EATON, Ind. (AP) — As Pastor Penelope Brown rocked on her front porch glider Monday morning, an Asplundh Tree Expert Co. truck drove past, “calling forth in me a very unpastoral response.”
She didn’t share the thought but minutes earlier had called the tree clearance contractor “paid assassins” for energy provider Vectren Corp.
And she has spray painted messages on the shade trees that Vectren intends to cut down along Meridian Street in front of her house: “God creates, Asplundh Destroys,” ”Tree Killers,” and “You Will Pay.”
After a relative joked that the last message could get Brown in trouble with the National Security Agency, she edited it to read, “You Will Pay — God.”
“I believe we should be held accountable for what we do to the earth,” Brown told The Star Press as an Asplundh crew cut down other trees in her block.
Vectren left a flier in her door recently. “It said they have a right to cut down my trees and they’re going to do it,” said Brown, pastor of First Christian Church. “I emailed Vectren and they assigned me a case number. They have not called back yet.”
Two maple trees tower over the west side of Brown’s two-story house. “What am I supposed to do about shade when they cut them down?” she asked. “I’ll probably put up some ugly bamboo curtains on the porch that will cut off the breeze.”
She calls Eaton “a small town with no power, no clout” and a “thriving drug culture,” so she is not expecting any help in her protest.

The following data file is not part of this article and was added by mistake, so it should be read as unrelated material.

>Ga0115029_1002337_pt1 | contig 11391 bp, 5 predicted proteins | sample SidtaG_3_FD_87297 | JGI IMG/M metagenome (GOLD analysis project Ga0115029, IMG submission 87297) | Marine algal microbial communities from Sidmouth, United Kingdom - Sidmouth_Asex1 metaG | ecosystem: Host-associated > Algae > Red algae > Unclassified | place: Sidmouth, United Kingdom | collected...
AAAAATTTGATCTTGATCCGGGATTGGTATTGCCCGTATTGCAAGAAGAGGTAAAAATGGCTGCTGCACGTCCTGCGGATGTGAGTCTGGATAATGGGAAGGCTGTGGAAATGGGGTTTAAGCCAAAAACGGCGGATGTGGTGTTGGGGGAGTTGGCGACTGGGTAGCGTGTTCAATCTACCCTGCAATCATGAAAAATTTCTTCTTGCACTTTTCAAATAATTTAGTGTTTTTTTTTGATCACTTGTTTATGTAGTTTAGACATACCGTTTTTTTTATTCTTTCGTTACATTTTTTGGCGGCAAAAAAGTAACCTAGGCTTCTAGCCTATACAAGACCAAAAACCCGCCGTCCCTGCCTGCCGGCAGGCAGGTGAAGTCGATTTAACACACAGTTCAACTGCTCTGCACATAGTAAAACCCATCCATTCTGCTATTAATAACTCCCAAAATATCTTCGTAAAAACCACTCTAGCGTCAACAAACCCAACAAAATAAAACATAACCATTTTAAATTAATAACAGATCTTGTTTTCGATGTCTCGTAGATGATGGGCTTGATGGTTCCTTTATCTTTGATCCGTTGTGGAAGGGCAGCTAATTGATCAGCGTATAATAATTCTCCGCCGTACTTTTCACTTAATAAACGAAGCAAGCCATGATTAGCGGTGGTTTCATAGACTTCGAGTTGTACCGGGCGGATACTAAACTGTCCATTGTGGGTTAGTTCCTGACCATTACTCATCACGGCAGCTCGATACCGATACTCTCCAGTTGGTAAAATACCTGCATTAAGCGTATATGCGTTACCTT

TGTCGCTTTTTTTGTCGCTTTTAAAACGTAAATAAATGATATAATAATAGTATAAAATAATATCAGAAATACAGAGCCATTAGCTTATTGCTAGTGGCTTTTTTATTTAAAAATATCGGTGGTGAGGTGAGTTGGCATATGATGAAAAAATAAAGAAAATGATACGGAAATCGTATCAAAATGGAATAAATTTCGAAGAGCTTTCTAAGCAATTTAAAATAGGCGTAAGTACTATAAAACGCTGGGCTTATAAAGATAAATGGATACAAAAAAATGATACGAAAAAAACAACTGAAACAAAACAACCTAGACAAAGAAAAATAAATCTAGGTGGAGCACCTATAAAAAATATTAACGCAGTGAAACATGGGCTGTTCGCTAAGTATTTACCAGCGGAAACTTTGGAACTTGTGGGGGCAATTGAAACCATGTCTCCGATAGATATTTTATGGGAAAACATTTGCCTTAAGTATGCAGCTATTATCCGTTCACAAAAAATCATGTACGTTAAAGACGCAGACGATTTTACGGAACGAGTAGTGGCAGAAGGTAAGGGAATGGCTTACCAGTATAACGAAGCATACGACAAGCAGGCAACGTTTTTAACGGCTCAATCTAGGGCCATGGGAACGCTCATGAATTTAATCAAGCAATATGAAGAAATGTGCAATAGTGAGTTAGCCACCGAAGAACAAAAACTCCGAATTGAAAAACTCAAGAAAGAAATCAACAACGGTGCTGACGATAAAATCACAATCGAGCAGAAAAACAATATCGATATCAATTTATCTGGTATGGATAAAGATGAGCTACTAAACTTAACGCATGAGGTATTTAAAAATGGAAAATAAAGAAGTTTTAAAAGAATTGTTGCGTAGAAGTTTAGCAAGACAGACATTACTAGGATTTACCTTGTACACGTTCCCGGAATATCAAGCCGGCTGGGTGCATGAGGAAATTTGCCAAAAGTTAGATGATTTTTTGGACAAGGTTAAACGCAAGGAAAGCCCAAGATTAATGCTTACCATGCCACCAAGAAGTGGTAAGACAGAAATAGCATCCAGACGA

She also said she telephoned a federal agency to find out how many times tree roots have caused natural gas pipelines to explode. “They didn’t have any statistics but said if a tree were struck by lightning it could be a conduit to the pipeline and cause an explosion,” she said.
According to Vectren spokeswoman Natalie Hedde, the pastor lives above a six-inch, high-pressure, natural gas distribution pipeline that runs from Hartford City to Eaton.
“It’s inaccurate to say we are cutting the trees down to prevent an explosion,” Hedde said.
The reason for the tree clearance in Eaton is to maintain Vectren’s ability to access the pipeline for maintenance, inspection, testing and emergencies, Hedde said.
While tree roots can wear away the protective coating that prevents corrosion of a pipeline, “we have no reason to believe” Brown’s tree roots are threatening the pipeline, Hedde said.
It’s a matter of routine maintenance of the company’s right of way. “In emergencies, we can’t be hindered by having to remove trees in addition to getting down to that pipeline,” Hedde said.
The gas company also says Brown isn’t even the owner of the house; she’s just a renter. Vectren already obtained permission from the owner to remove the trees.
“The dispute is between the property owners and Mrs. Brown, not Vectren and Mrs. Brown,” Hedde told The Star Press.
Brown lives in the church parsonage. The church’s board of directors owns the parsonage.
Now that Vectren is aware of the dispute, the company will give the board of directors and Brown time to discuss the situation, Hedde said.
“I don’t think we’re ready to say what we’re going to do,” Hedde added. “We want to work closely with our customers. We want them to understand why we are doing this: to maintain the continued safety of our infrastructure.”
On Wednesday, Brown said the chairman of the board of directors said it may be possible “to at least postpone it for a while to see what we can do.”
Information from: The Star Press, http://www.thestarpress.com
Copyright 2014 The Associated Press. All rights reserved. This material may not be published, broadcast, rewritten or redistributed.